Perspective by Debbie Dusseljee, CompuScripts President
As Court Reporting & Captioning Week draws to a close, I’d like to share a brief synopsis of my career to pique your interest in the professional life and career of a court reporter. While you will hear some people voice concerns about technological advances in voice recognition rendering us obsolete, I see expanding opportunities for using yet another tool in the advancement in the art of capturing the spoken word as written text. You will always need a neutral guardian to verify the integrity of a legal record, and into the foreseeable future, there are many environments where sounds cannot be processed exclusively by machinery. Harkening back to my Trekkie days, even in Star Trek’s original series, I remember there was a court reporter in its two-part episode of “The Menagerie” when Spock was on trial.
To say time flies is an understatement. Truthfully it doesn’t seem like just yesterday – maybe closer to just a “few” years ago that I left the familiar stomping grounds of my college’s campus to walk through the doors of the court reporting legal service industry. Back then, read-backs in a conference room were from the court reporter shifting through her paper tray to find the right testimony or question to read, not from a smart device’s screen displaying text in English for participants to read themselves. The first agency where I worked had most of their reporters dictating from the old-timey narrow steno notes using a strange electric contraption that automatically advanced the continuous paper that had spewed out the back of a steno machine during an earlier deposition. This helped the reporter rapidly advance her notes while dictating in to an audio cassette for her typist to transcribe. After participating in this form of post-deposition production torture, I decided I needed to go back to college for a different career choice or embrace the newest technology for court reporters.
Soon I hired on with a different agency and was using state-of-the-art computer equipment, which meant I was scheduled for time in front of a computer screen to translate my notes automatically using my personal computerized steno dictionary that resided on the agency’s hard drive. I would make edits to imperfect translations (because my “computer-compatible” theory was not a conflict-free theory), then proofread a draft transcript on continuous computer paper lined with tractor feeds, and then sit back in front of a screen again to enter more corrections. Finally, I’d print out the final transcript on multi-carbon continuous forms for office personnel to tear apart and assemble.
Fast-forwarding through my career, I was the first at my agency to have a “luggable” computer with a separate monitor to accommodate on-site immediate transcripts. I continued to retool my steno dictionary and was always active in discussions related to different developing steno theories with industry leaders. As hardware progressed, I was writing realtime for printed rough drafts, onscreen viewing, and primitive interactive connections. I was active in local and national advocacy for the court-reporting profession and held various positions in related organizations. These activities brought me in contact with visionary leaders at annual meetings of the then National Shorthand Reporters Association (now National Court Reporters Association). I hung out with pioneers pushing the envelope with broadcast realtime captioning and got caught in the excitement of utilizing my writing skills in a venue outside of the judicial system.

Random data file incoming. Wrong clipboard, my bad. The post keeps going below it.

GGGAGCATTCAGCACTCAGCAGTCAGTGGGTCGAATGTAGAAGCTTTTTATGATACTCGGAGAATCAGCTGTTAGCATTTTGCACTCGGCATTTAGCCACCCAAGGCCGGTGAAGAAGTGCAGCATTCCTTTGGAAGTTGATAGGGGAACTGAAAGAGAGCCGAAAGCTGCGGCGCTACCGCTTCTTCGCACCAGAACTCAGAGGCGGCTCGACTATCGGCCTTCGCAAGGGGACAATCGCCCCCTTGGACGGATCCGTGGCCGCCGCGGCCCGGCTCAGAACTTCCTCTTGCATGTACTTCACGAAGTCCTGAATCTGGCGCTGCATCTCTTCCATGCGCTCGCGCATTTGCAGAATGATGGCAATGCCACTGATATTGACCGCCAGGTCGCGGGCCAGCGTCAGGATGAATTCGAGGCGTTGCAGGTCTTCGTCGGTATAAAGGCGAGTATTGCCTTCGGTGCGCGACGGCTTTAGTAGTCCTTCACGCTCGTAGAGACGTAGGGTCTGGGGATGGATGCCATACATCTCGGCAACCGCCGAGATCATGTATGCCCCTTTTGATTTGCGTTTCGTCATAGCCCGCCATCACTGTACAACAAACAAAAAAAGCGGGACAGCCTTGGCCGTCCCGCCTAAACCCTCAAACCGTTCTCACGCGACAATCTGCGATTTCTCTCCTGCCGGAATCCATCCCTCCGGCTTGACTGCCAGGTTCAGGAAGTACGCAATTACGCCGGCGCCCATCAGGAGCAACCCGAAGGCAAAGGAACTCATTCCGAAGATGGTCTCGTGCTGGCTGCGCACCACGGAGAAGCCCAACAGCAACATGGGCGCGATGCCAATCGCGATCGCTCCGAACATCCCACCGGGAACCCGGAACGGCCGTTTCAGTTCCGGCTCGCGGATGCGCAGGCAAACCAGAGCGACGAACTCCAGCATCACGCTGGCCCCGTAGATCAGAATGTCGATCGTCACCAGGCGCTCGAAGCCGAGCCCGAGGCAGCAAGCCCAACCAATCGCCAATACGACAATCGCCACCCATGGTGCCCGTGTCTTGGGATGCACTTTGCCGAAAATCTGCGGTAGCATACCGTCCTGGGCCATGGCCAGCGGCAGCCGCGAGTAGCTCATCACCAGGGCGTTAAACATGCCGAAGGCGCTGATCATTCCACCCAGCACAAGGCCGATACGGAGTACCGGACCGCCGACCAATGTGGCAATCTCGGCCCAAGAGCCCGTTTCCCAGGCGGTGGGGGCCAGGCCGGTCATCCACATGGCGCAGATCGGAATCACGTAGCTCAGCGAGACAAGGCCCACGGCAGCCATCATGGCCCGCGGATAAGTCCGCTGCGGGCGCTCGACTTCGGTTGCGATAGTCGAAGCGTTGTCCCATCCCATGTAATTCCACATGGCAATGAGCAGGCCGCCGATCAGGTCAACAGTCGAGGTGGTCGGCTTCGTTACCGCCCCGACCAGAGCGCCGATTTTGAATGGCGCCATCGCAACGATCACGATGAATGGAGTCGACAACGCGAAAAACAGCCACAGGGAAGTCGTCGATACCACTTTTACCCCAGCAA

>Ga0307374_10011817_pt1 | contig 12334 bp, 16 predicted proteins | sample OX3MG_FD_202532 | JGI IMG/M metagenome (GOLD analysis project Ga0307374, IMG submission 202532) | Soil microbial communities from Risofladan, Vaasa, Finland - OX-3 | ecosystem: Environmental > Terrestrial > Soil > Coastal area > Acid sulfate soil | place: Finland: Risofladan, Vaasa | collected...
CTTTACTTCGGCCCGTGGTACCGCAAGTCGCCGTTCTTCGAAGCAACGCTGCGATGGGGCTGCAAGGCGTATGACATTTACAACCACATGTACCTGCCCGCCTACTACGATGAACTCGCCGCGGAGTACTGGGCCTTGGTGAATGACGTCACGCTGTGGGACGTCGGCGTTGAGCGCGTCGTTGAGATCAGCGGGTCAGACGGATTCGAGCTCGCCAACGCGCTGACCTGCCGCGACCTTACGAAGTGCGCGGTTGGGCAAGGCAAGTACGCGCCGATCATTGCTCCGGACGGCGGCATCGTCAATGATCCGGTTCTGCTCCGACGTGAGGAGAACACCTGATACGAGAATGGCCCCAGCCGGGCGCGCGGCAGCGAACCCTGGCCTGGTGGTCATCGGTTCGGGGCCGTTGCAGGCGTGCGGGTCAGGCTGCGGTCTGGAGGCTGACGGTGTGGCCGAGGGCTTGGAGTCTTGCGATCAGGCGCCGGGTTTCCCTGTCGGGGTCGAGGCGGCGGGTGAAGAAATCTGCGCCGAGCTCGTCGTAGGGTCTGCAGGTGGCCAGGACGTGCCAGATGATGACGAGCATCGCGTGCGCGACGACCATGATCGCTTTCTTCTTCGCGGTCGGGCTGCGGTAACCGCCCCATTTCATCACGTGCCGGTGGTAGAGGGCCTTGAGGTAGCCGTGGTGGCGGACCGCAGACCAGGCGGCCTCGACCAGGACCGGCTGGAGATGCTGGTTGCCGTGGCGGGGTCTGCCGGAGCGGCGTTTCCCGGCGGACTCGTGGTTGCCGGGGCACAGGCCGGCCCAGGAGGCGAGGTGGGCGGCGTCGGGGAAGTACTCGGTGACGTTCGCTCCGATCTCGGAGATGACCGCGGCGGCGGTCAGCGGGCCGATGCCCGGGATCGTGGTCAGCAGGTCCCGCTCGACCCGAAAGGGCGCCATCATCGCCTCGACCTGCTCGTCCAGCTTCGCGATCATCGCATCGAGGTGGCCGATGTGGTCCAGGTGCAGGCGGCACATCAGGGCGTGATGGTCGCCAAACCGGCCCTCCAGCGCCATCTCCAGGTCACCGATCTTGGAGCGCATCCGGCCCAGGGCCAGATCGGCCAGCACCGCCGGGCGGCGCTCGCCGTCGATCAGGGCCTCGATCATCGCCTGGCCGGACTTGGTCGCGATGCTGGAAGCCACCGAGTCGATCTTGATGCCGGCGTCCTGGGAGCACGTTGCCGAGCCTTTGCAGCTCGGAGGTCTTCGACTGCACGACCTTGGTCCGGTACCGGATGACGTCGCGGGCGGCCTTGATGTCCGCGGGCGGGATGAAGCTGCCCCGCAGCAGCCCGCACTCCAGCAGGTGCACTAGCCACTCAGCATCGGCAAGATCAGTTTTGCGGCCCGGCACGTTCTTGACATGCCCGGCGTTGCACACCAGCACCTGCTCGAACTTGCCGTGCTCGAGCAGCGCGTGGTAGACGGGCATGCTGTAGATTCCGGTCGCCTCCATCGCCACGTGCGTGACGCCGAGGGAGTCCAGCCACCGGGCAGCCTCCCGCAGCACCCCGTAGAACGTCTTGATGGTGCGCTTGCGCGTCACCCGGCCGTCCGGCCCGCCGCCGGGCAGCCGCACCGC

As realtime writing theories became more proficient for broadcast, I attended continuing education seminars in a quest for better translations. I was active in the local Quota chapter and spearheaded a Shatter Silence campaign to lobby local stations to allow viewers to see the studio’s teleprompter scripts from which the newscasters were reading while on air. At our local Self Help for Hard of Hearing chapter meetings and my church’s Sunday morning services, I provided realtime translations as a volunteer.
Eventually my efforts translated into an opportunity to take my writing skills from the conference room to broadcasts and now to server addresses. My career has done much more than monetarily rewarded me with a comfortable lifestyle. It’s allowed me to work with wonderful court reporters and employees, to be in the room where headlines are made, to meet some great friends throughout the nation, to serve the best Bar in the country (my humble opinion), to be in the presence of local/national political leaders as well as industry leaders from many disciplines, and to be behind the scenes of professional productions in performance and academic fields.
Who knows where tomorrow will take “the court reporter”? If you’d like to learn more about court reporting or captioning as a career, visit CRTakeNote.